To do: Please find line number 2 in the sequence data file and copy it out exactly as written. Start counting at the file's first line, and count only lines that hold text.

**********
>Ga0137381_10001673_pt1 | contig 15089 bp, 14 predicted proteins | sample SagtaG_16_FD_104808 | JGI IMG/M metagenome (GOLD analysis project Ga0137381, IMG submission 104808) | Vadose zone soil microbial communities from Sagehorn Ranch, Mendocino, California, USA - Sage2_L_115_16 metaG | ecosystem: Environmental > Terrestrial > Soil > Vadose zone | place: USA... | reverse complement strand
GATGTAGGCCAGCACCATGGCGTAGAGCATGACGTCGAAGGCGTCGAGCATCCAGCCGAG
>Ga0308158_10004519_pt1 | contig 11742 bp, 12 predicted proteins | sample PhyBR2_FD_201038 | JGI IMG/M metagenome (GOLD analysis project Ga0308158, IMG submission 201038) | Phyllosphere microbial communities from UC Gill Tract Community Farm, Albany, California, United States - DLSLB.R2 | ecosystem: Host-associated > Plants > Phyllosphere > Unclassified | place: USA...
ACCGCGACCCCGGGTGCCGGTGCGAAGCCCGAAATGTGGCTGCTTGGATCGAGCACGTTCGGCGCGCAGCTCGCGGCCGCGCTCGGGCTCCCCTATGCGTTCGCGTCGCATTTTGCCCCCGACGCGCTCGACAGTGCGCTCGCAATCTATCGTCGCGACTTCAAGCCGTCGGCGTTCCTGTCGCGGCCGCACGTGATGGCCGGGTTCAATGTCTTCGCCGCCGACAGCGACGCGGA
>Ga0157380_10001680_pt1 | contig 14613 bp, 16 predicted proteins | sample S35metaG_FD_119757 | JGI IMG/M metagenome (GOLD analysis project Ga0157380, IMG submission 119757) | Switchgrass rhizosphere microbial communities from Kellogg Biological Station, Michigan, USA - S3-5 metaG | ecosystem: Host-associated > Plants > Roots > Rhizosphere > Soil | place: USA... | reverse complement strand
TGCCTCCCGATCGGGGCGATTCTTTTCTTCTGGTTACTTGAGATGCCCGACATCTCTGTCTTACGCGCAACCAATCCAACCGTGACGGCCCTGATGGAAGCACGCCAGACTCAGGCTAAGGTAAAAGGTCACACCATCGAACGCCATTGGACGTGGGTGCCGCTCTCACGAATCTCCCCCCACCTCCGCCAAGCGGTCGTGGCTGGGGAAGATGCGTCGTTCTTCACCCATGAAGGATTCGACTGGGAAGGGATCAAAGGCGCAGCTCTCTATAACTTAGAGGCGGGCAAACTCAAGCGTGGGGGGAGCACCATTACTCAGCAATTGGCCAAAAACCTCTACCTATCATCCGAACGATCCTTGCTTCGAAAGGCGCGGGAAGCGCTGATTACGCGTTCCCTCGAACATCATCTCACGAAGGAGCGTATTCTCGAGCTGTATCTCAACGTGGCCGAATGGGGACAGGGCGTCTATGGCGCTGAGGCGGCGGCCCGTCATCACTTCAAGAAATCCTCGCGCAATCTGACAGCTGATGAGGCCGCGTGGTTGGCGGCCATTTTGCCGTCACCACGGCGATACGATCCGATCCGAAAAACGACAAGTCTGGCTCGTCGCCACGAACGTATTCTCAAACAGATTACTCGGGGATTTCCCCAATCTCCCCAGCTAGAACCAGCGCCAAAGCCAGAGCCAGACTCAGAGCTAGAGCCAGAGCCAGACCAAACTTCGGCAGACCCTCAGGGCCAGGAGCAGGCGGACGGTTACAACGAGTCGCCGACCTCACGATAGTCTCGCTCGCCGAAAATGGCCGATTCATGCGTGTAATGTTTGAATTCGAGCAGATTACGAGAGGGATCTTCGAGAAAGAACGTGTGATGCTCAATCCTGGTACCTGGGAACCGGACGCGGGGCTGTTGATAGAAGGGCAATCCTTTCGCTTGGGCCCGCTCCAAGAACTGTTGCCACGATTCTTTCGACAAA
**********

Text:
GATGTAGGCCAGCACCATGGCGTAGAGCATGACGTCGAAGGCGTCGAGCATCCAGCCGAG